Zelon met with years of skeptical responses from regulators, judges and the general public before being allowed to return to re-permitted full operation.
The Right Way
When Zelon was first called by concerned citizens, the plant manager immediately invited the callers for a site tour. Before they came over,
he huddled with legal and PR counsel to get some good key messages and be warned away from saying anything which could put the company at legal risk. Citizens visited and outlined their concerns,
which the plant manager promised to investigate immediately. Satisfied for the moment, the visiting citizens did not call the media.
Zelon's internal investigation revealed that they may, in fact, have screwed up by failing to get the new equipment and processes re-permitted.
Zelon huddled with legal and PR counsel and agreed to publicly inform area citizens, the media and regulators, simultaneously, of their error and their desire to rectify the situation.
The company, giving regulators a couple of hours private notice, invited local media over for a briefing on their entire process at which
they revealed "news" that they had made a mistake which they were going to rectify immediately -- and that, in the meantime, they were
voluntarily cutting back production 25% until all were satisfied that emissions were still within safe limits and were properly permitted. The concerned citizens who had first contacted them were invited to
the press conference and publicly thanked.
They all lived happily ever after.
Yes, I'm afraid the "Right Way" scenario is a lot further from the alities with which I've worked than the "Wrong Way," but then I'm usually not called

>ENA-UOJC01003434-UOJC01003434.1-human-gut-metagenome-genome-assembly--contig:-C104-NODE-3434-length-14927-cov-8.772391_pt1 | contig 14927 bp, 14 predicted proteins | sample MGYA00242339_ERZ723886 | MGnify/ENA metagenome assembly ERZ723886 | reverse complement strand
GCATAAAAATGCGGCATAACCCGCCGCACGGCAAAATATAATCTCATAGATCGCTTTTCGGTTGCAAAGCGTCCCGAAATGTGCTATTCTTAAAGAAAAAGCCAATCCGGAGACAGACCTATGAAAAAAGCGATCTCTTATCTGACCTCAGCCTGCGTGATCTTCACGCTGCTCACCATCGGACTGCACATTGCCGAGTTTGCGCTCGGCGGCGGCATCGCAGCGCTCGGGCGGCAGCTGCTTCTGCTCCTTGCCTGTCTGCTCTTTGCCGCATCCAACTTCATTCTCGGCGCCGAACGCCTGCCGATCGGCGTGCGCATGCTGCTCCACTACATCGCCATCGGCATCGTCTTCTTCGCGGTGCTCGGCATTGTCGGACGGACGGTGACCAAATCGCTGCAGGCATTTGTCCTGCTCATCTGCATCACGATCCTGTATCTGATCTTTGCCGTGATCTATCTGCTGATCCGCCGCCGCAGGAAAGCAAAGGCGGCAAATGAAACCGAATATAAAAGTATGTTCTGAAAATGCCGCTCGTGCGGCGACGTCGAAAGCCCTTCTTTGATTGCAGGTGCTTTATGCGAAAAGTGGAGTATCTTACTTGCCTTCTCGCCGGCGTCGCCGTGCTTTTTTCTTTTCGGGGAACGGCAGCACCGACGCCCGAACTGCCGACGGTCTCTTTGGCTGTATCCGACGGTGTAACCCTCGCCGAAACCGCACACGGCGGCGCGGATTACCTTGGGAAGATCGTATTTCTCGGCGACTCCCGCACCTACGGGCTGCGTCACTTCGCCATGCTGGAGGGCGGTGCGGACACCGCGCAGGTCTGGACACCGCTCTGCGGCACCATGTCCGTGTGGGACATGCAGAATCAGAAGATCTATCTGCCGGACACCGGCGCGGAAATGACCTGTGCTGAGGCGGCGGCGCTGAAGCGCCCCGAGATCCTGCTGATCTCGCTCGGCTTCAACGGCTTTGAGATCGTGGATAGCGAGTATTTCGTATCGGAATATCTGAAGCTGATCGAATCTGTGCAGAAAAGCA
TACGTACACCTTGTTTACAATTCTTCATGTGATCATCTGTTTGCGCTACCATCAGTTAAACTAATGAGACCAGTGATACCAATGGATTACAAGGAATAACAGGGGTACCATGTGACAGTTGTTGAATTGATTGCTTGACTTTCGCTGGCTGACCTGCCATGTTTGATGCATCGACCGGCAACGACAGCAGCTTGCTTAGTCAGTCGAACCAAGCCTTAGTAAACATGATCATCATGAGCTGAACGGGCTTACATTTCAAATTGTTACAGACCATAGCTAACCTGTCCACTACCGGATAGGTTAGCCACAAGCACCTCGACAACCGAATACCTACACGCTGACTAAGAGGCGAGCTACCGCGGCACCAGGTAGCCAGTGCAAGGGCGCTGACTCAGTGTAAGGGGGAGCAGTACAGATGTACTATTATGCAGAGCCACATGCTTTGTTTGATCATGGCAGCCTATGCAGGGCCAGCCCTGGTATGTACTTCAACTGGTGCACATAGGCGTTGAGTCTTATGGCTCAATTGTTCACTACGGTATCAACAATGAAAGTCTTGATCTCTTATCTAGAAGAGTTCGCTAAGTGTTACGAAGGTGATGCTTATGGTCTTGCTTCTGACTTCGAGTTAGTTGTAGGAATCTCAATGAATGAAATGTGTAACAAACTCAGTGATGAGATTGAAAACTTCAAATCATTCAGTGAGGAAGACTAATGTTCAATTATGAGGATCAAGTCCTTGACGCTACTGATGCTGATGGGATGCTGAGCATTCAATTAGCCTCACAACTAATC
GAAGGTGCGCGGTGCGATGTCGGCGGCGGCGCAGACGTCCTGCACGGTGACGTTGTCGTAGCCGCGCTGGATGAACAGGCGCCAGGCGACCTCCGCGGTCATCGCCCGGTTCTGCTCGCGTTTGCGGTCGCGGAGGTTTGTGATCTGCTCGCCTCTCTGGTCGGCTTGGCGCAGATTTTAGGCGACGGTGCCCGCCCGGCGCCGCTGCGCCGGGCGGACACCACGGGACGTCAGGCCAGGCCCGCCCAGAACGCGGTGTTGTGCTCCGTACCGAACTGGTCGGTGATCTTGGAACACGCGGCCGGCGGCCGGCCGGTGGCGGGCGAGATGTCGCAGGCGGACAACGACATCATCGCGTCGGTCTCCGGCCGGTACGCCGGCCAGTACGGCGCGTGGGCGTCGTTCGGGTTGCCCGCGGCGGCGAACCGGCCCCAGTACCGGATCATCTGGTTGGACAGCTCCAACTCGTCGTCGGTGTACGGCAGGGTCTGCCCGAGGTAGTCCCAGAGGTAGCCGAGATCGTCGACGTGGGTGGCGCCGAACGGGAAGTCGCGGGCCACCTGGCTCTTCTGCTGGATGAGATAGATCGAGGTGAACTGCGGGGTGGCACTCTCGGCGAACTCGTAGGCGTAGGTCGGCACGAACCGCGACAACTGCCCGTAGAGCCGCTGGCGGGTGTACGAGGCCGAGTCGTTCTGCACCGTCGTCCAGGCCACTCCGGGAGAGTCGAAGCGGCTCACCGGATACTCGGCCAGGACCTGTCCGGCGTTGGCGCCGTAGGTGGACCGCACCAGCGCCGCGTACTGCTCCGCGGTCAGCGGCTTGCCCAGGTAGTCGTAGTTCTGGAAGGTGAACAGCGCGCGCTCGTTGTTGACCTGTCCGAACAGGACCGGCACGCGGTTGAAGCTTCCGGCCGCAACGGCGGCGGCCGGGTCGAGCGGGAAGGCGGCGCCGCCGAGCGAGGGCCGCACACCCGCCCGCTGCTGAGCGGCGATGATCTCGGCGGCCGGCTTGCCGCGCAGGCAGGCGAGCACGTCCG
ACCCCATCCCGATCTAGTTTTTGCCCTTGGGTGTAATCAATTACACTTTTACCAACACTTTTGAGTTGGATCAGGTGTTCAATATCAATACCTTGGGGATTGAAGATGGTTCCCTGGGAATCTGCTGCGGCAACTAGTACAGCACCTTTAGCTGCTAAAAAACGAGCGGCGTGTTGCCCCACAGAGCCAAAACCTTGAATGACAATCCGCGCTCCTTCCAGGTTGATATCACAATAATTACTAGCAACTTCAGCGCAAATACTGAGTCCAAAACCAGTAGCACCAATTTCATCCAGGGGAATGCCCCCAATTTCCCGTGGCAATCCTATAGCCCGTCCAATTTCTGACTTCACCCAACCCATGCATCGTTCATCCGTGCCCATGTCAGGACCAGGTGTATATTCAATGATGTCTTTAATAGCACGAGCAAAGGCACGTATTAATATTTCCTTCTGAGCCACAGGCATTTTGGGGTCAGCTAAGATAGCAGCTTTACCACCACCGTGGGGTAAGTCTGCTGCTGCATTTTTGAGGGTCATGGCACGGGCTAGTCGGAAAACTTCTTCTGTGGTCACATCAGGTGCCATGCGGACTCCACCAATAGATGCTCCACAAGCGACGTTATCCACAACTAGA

until the fire's already burning pretty hot. It's still a rare organization that calls for help when an issue first surfaces.
CRISIS MANAGER ON THE SPOT
Q: Is email an effective way to reach your important audiences during crises?
CM: It depends on the audience. Contact lists which are part of a crisis communications plan should have the *most effective* means of rapidly
contacting each person on the lists, as well as back-up means of contacting each. Typical lists include media contacts, community contacts, business
contacts and governmental contacts, but any given organization may have other important contact categories as well. Some people may be best
reached by phone, some by email, some by fax, and the "best way" could vary depending on time of day. For example, the most reliable way of
always reaching me is by my pager, which can be activated from my business voicemail. Email would be the second best way to reach me.
"Crisis Manager" now has more than 1,000 subscribers and a high "pass along" readership. It is also reprinted by a number of PR firms for
redistribution to their clients. We will accept tasteful advertising from firms whose credentials will first be investigated. We are starting to look at the
possibility of long-term sponsors for the newsletter. We also accept short text-based ads in the newsletter and on the website. Research demonstrates that readers click through from text much quicker than from
banners, and text-based referrals are higher quality leads. Ad rates and specs available on request -- if interested, write to email@example.com.
(Have a newsletter and/or website and want to exchange links? Let's talk about it! Write to firstname.lastname@example.org.)
These sites have proven valuable to my business and may do the same for yours.